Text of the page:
All posts by Steve Beaver

Stephen Beaver is the co-author of VMware ESX Essentials in the Virtual Data Center and Scripting VMware Power Tools: Automating Virtual Infrastructure Administration as well as being contributing author of Mastering VMware vSphere 4 and How to Cheat at Configuring VMware ESX Server. Stephen is an IT Veteran with over 15 years experience in the industry. Stephen is a moderator on the VMware Communities Forum and was elected vExpert for 2009 and 2010. Stephen can also be seen regularly presenting on different topics at national and international virtualization conferences.

Goodbye 2015, and Here We Go, 2016

BusinessAgilityLet’s start the new year right with one of my current favorite topics for discussion: automation. In this article, I concentrate on the second-day operations type of automation. Second-day operations is quite a different beast from build and decommission automation, in that it incorporates several different approaches to automation.

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My Thoughts on 2016

CloudComputingWe are quickly coming up to the end of 2015. This is the time when we analysts like to make predictions about what is in store for us in the upcoming year. Let me start with one of the biggest surprises of 2015, the Dell acquisition of EMC. This acquisition is expected to close sometime in mid-2016, and I want to see the deal close before I shed my skepticism over its likelihood of coming to completion. I understand that it is pretty much a done deal, but nothing is truly finished until the final signature is added. Keeping up with the status of this acquisition is one of the things at the top of my list for 2016.

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Bringing About Change

BusinessAgilityBringing about change. One of the hardest things to bring about is change, and there is no place where that is truer than in the world of IT. When anything happens in the environment, the most common response from IT professionals is, “What changed?” That almost sounds like a Family Feud question, but I digress. The irony of that response is that most of the work that happens in the data center is driven by changes, change tasks, or incidents. Resistance to change has to do with the method and procedure involved with completing the changes or closing the incidents. Continue reading Bringing About Change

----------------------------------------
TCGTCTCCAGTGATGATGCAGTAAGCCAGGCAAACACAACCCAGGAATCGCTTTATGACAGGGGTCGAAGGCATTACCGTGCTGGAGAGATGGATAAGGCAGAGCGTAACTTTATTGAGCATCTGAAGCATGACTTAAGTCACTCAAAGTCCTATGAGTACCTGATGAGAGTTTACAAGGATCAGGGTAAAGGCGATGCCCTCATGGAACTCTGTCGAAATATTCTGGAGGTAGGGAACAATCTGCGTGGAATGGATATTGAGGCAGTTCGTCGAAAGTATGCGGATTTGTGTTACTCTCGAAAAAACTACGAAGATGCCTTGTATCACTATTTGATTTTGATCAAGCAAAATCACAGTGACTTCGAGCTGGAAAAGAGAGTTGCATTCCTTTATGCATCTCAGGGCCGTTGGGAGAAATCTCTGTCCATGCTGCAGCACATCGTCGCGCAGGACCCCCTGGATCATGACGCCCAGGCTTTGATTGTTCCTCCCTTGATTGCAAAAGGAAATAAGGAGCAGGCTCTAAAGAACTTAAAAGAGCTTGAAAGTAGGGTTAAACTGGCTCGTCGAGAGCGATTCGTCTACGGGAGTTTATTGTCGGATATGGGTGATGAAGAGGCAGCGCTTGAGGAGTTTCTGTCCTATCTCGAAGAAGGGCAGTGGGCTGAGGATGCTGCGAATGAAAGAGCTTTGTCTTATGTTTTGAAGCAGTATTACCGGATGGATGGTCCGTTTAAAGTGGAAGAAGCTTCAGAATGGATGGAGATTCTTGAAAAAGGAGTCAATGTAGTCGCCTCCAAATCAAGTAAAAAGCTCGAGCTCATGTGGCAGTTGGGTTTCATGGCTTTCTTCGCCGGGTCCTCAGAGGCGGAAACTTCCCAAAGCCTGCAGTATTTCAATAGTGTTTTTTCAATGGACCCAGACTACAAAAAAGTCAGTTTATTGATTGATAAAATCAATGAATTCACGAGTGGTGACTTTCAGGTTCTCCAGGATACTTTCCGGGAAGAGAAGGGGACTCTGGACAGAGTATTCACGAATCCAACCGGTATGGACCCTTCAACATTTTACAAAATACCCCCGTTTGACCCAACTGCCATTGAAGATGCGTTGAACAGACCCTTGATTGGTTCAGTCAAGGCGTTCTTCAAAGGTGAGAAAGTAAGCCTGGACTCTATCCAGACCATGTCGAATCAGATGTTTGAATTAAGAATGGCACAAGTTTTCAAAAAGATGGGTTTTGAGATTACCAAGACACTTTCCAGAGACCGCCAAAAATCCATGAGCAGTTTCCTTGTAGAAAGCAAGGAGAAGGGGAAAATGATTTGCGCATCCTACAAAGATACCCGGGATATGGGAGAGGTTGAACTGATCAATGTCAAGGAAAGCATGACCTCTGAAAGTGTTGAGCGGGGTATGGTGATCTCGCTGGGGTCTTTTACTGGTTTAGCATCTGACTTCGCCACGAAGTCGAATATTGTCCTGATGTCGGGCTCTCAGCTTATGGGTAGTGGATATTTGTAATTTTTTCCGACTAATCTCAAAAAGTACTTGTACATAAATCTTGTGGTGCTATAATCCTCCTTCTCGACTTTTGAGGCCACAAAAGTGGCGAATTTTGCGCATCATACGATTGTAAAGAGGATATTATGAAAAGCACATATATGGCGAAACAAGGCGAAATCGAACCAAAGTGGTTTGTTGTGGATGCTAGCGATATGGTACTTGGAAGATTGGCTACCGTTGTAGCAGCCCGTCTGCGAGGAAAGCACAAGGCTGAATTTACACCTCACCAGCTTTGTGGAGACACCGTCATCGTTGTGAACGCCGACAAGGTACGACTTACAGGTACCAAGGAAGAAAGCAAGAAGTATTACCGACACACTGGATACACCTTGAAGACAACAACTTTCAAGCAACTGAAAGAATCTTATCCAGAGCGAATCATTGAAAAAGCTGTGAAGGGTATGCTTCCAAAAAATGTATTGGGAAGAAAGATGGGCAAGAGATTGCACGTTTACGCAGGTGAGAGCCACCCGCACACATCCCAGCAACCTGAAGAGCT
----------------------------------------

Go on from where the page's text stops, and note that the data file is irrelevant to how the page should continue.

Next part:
Philosophies of Automation

BusinessAgilityIn my opinion, three main areas, or segments, are established for automation in the modern-day data center. The first segment is provisioning, the next is second-day operations, and the last, to complete lifecycle management, is the decommissioning process. Every data center is similar to others, but what makes each different is the choice of technologies used in its environment. In this article, I focus on philosophies of automation used in data centers.

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Tools of the 21st Century Data Centers

BusinessAgilityWhat helps make up 21st century data centers? In my last article, I focused on the automation aspect of the modern-day data center. My main point was that there is no right or wrong answer when it comes to choosing which automation engine to use in your environment. There are plenty of options available, and you should make your decision based on which solution makes the most sense for your environment and the systems that are running on it. You should also take advantage of other automation tools or engines that may be provided as part of another solution. Native functionality that is vendor-provided is a gift that should be opened and taken advantage of. Continue reading Tools of the 21st Century Data Centers

Orchestration in the 21st Century Data Centers

BusinessAgilityAutomation has evolved from its humble beginnings as a local basic scheduler kicking off scripts and tasks into an enterprise-level tool used in most, if not all, of the unique silos that encompass corporate IT. In this article, I focus on some of the different kinds of automation engines that are in use. This post will not even begin to touch on all of the different products and solutions that are out there, and I certainly won’t claim that there is any one right way or tool. However, I would like to go on record to say that, in my humble opinion, there is one primary wrong answer with automation, and that wrong answer is to be completely dependent on any one solution or product itself.

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